- MIT Physicists Created a Perfect Fluid and Captured the Sound Listen Here - SciTechDaily - December 12th, 2020
- How Could Quantum Sensing Transform Industries and our Society? - AZoSensors - December 12th, 2020
- The Unbroken Story Birth of the Universe to the Big Bang & Beyond - The Daily Galaxy --Great Discoveries Channel - December 12th, 2020
- Combining Quantum Physics and the Theory of Relativity: Sound-Waves From a Quantum Vacuum at the Black Hole Laboratory - SciTechDaily - November 29th, 2020
- Direct Visualization of Quantum Dots Reveals Shape of Quantum Wave Function of the Trapped Electrons - SciTechDaily - November 29th, 2020
- Quantum Mechanics and the Upholding Power of God - National Catholic Register - November 29th, 2020
- Physicists introduced the notion of the quantum magic square - Tech Explorist - November 29th, 2020
- This physicist keeps the science in Marvel's movies accurate (ish) - Wired.co.uk - November 29th, 2020
- Quantum Time Twist Offers a Way to Create Schrdinger's Clock - Scientific American - October 25th, 2020
- Quantum Tunnels Show How Particles Can Break the Speed of Light - Quanta Magazine - October 25th, 2020
- The Importance of Funding Quantum Physics, Even in a Pandemic - Inside Philanthropy - October 25th, 2020
- Quantum Physics and Early Death | Dan Peterson - Patheos - October 25th, 2020
- A New Timekeeping Theory Reconciles Einstein's Relativity and Quantum Clocks - Science Times - October 25th, 2020
- Archer Materials well-aligned with strategic direction of the US in quantum computing - Proactive Investors Australia - October 25th, 2020
- Could Schrdingers cat exist in real life? We propose an experiment to find out - Scroll.in - October 25th, 2020
- Every Thing You Need to Know About Quantum Computers - Analytics Insight - October 25th, 2020
- Physicists clock the fastest possible speed of sound - Live Science - October 25th, 2020
- Post-doctoral Fellow, Department of Physics job with THE UNIVERSITY OF HONG KONG | 230760 - Times Higher Education (THE) - October 25th, 2020
- Diamonds Are a Quantum Scientist's Best Friend: Discovery May Revolutionize the High-Tech Industry - SciTechDaily - October 25th, 2020
- Sumit Das to Deliver 2019-20 A&S Distinguished Professor Lecture on 'Deconstructing Space-Time' - UKNow - October 25th, 2020
- Column: A new era of electric vehicles could be on the way - Gainesville Times - October 25th, 2020
- The TRP turf - The Times of India Blog - October 25th, 2020
- Beyond Homo Sapiens A Slightly Different Roll of the Darwinian Dice (Weekend Feature) - The Daily Galaxy --Great Discoveries Channel - October 25th, 2020
- Quantum and classical computers handle time differently. What does that mean for AI? - The Next Web - September 18th, 2020
- The Fate of Schrdinger's Cat Probably Isn't in The Hands of Gravity, Experiment Finds - ScienceAlert - September 18th, 2020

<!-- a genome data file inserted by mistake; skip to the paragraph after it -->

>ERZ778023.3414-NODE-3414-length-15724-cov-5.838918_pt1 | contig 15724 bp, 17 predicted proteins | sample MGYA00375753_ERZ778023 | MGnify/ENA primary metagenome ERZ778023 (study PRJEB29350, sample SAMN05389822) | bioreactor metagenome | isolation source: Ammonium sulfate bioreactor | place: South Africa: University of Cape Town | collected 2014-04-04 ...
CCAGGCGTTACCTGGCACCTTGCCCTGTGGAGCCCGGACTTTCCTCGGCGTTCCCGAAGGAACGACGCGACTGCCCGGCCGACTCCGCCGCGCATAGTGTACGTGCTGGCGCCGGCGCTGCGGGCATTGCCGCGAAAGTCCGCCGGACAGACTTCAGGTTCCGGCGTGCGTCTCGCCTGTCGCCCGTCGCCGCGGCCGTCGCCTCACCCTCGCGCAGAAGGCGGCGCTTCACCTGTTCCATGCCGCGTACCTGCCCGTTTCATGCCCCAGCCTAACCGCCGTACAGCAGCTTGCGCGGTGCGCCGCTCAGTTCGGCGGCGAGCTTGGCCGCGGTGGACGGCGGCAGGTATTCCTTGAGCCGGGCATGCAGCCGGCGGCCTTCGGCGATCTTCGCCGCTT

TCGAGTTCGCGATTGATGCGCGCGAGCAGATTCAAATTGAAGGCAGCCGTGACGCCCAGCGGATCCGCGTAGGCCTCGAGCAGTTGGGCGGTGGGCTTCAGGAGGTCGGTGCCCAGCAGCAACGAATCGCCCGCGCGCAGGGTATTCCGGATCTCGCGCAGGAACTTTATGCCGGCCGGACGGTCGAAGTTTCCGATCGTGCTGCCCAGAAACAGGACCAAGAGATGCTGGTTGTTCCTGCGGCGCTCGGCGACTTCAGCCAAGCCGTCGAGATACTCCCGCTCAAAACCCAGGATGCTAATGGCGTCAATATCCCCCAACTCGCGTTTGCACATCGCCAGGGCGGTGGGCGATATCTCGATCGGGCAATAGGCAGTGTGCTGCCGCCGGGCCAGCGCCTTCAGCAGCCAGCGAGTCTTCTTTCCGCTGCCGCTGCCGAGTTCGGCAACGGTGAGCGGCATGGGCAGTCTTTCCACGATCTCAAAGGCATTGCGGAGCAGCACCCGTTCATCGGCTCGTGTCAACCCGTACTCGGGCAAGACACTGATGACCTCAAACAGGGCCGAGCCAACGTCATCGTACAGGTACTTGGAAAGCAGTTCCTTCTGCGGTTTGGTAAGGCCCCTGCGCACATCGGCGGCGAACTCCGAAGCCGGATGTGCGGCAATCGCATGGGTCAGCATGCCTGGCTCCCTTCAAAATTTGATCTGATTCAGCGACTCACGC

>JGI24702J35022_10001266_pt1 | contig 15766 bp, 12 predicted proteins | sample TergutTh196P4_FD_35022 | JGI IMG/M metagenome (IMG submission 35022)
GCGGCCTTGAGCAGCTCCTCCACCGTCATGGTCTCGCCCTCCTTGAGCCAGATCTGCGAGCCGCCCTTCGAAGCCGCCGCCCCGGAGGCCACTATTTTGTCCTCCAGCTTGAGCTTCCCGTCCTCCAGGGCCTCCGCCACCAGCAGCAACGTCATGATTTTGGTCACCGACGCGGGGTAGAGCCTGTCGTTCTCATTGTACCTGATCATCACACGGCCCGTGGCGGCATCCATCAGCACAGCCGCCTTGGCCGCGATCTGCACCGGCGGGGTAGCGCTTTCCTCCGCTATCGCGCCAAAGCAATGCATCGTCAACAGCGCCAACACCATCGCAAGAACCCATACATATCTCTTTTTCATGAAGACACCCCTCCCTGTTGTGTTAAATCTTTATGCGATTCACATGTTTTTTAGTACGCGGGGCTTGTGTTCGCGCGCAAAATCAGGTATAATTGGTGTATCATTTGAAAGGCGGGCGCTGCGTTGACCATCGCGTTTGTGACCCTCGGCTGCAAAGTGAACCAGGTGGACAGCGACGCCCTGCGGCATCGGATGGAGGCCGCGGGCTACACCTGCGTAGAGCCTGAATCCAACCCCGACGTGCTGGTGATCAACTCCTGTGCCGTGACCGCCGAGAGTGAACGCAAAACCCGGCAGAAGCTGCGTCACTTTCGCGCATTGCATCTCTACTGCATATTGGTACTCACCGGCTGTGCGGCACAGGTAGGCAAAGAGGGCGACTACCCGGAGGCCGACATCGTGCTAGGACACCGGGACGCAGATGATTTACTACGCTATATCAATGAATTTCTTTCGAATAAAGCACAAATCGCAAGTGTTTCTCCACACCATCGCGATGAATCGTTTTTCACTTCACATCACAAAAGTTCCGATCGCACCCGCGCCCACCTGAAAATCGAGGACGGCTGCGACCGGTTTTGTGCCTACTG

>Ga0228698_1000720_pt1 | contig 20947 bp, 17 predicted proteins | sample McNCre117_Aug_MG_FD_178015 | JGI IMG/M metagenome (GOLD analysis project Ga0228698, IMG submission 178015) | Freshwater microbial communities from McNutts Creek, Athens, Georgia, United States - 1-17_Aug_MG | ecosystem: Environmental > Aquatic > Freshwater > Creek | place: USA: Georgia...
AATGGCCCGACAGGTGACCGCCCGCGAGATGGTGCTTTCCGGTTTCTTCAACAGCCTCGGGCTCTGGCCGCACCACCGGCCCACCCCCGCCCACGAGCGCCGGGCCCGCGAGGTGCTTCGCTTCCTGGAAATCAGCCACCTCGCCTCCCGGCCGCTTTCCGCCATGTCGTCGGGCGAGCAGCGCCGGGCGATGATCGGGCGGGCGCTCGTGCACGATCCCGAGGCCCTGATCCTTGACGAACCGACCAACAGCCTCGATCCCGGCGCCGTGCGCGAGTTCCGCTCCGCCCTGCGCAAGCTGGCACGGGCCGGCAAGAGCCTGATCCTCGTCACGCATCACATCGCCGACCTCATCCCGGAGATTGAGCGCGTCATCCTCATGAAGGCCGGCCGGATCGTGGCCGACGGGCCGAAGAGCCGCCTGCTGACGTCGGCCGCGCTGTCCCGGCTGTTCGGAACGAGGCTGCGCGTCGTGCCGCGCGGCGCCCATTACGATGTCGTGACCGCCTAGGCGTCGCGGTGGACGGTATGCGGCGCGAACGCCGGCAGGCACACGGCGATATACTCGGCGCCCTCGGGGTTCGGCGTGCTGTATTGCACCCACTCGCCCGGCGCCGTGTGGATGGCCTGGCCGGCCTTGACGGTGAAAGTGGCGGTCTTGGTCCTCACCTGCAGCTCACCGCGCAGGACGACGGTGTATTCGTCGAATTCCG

- Hybrid lightmatter particles offer tantalising new way to control chemistry - Chemistry World - September 18th, 2020
- Scientists Have Shown There's No 'Butterfly Effect' in the Quantum World - VICE - August 19th, 2020
- How Physics Erases The Beginning Of The Universe - Forbes - August 19th, 2020
- Does the Butterfly Effect Exist? Maybe, But Not in the Quantum Realm - Discover Magazine - August 19th, 2020
- Dismantling disciplinary boundaries and decolonizing young India: Decoding the National Educational Policy (20 - The Times of India Blog - August 19th, 2020
- The spread of 'stranger than we can think' - Yahoo Lifestyle - August 19th, 2020
- Raytheon Technologies invests in new transformational STEM high school - PRNewswire - August 19th, 2020
- The Wheel of Time and the Storytelling Problem in the Concept of a Binary - tor.com - August 19th, 2020
- Physicists witness time crystals interacting for the first time ever - New Atlas - August 19th, 2020
- Quantum mechanics is immune to the butterfly effect - The Economist - August 17th, 2020
- Major quantum computational breakthrough is shaking up physics and maths - The Conversation UK - August 17th, 2020
- Physicists watch quantum particles tunnel through solid barriers. Here's what they found. - Space.com - August 17th, 2020
- The science of marketing: taking inspiration from quantum physics - The Drum - August 17th, 2020
- Here's why we need to build a quantum security coalition - World Economic Forum - August 17th, 2020
- The Spread of 'Stranger Than We Can Think' - SFGate - August 17th, 2020
- Nuh Gedik and Pablo Jarillo-Herrero are 2020 Moore Experimental Investigators in Quantum Materials - MIT News - August 17th, 2020
- Students in the news | Announcements - Indiana Gazette - August 17th, 2020
- Indian American Engineer Develops Parachute That Helped Curiosity Land on Mars - India West - August 17th, 2020
- How Quantum Mechanics will Change the Tech Industry - Unite.AI - July 21st, 2020
- Money & Markets: After the virus, make sure you've read the inflationary playbook - E&T Magazine - July 21st, 2020
- Bruce Lee: Inside the mind of the martial arts icon - CNN - July 21st, 2020
- Read Before Pontificating on Quantum Technology - War on the Rocks - July 13th, 2020
- The universe's clock might have bigger ticks than we imagine - Livescience.com - July 13th, 2020
- Testing Einstein's theory of relativity | OUPblog - OUPblog - July 13th, 2020
- Scientists Say This Is the Smallest Unit of Time That Could Exist - lintelligencer - July 13th, 2020
- Study: The Period of the Universe's Clock - lintelligencer - July 13th, 2020